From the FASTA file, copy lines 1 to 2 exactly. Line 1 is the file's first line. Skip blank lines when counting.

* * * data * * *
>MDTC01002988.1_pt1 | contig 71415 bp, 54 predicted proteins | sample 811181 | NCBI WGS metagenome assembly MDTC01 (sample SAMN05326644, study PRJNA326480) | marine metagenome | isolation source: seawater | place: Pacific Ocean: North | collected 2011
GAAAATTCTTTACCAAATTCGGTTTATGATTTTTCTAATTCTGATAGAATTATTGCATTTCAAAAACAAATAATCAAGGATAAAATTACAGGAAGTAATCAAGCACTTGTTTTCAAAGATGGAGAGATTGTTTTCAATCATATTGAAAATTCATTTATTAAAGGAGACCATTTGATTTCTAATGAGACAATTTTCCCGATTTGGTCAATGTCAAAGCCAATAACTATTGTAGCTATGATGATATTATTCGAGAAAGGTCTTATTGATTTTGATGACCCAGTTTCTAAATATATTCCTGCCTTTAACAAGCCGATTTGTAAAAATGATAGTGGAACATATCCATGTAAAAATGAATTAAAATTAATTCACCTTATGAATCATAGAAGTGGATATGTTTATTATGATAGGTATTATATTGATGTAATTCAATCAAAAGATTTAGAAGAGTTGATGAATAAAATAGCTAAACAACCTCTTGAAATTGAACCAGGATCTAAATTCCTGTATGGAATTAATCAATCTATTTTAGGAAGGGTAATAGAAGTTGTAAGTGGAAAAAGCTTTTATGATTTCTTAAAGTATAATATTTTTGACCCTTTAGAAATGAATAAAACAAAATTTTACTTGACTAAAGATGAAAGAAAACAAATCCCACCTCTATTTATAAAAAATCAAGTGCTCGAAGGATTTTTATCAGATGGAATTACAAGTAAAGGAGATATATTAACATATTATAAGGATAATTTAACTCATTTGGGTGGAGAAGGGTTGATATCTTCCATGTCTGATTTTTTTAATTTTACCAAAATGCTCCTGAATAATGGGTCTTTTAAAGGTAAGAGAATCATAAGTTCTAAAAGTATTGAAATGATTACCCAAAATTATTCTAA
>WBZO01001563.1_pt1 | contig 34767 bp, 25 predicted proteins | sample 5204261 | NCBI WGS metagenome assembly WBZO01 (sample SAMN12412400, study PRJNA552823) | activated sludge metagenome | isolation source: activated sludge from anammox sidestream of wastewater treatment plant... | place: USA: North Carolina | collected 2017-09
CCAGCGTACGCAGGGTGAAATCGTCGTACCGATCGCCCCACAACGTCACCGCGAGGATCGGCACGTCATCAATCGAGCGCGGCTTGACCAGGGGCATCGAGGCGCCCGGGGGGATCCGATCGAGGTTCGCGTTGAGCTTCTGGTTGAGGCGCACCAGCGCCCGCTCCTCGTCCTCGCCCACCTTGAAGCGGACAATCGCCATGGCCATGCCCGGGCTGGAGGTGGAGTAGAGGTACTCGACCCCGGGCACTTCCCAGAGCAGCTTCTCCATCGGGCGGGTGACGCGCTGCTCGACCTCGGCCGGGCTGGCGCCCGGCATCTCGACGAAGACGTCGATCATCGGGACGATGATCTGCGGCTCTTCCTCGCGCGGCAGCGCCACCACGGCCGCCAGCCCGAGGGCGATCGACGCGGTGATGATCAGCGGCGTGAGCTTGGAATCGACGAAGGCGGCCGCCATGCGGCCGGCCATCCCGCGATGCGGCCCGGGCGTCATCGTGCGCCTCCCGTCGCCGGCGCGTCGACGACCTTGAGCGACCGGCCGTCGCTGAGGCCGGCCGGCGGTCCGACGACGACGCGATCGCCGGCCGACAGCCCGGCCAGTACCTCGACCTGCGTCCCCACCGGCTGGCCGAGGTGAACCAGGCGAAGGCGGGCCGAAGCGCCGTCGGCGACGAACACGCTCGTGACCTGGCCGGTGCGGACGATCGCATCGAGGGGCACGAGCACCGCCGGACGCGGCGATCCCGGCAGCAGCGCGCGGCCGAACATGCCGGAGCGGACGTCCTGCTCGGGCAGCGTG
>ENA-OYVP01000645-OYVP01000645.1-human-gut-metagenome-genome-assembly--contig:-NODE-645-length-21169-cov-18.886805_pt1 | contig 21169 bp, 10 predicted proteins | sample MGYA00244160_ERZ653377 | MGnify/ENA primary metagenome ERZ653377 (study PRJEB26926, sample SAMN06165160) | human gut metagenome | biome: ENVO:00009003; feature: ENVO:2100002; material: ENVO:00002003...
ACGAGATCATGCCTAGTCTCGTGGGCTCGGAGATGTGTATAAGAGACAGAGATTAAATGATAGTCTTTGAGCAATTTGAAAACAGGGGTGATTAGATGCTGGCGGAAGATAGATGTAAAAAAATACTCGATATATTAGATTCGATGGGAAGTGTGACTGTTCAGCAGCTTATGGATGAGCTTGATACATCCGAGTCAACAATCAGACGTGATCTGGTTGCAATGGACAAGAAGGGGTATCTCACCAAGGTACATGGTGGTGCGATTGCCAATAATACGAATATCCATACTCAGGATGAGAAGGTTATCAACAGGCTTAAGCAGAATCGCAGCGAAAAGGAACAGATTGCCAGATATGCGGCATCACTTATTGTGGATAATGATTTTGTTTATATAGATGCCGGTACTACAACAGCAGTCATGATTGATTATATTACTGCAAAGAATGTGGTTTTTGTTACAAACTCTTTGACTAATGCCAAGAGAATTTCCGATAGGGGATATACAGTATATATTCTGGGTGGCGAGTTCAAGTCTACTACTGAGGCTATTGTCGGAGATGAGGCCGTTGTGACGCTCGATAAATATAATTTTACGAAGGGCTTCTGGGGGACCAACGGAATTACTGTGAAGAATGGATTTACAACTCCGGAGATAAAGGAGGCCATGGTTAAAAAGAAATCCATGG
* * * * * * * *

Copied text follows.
>MDTC01002988.1_pt1 | contig 71415 bp, 54 predicted proteins | sample 811181 | NCBI WGS metagenome assembly MDTC01 (sample SAMN05326644, study PRJNA326480) | marine metagenome | isolation source: seawater | place: Pacific Ocean: North | collected 2011
GAAAATTCTTTACCAAATTCGGTTTATGATTTTTCTAATTCTGATAGAATTATTGCATTTCAAAAACAAATAATCAAGGATAAAATTACAGGAAGTAATCAAGCACTTGTTTTCAAAGATGGAGAGATTGTTTTCAATCATATTGAAAATTCATTTATTAAAGGAGACCATTTGATTTCTAATGAGACAATTTTCCCGATTTGGTCAATGTCAAAGCCAATAACTATTGTAGCTATGATGATATTATTCGAGAAAGGTCTTATTGATTTTGATGACCCAGTTTCTAAATATATTCCTGCCTTTAACAAGCCGATTTGTAAAAATGATAGTGGAACATATCCATGTAAAAATGAATTAAAATTAATTCACCTTATGAATCATAGAAGTGGATATGTTTATTATGATAGGTATTATATTGATGTAATTCAATCAAAAGATTTAGAAGAGTTGATGAATAAAATAGCTAAACAACCTCTTGAAATTGAACCAGGATCTAAATTCCTGTATGGAATTAATCAATCTATTTTAGGAAGGGTAATAGAAGTTGTAAGTGGAAAAAGCTTTTATGATTTCTTAAAGTATAATATTTTTGACCCTTTAGAAATGAATAAAACAAAATTTTACTTGACTAAAGATGAAAGAAAACAAATCCCACCTCTATTTATAAAAAATCAAGTGCTCGAAGGATTTTTATCAGATGGAATTACAAGTAAAGGAGATATATTAACATATTATAAGGATAATTTAACTCATTTGGGTGGAGAAGGGTTGATATCTTCCATGTCTGATTTTTTTAATTTTACCAAAATGCTCCTGAATAATGGGTCTTTTAAAGGTAAGAGAATCATAAGTTCTAAAAGTATTGAAATGATTACCCAAAATTATTCTAA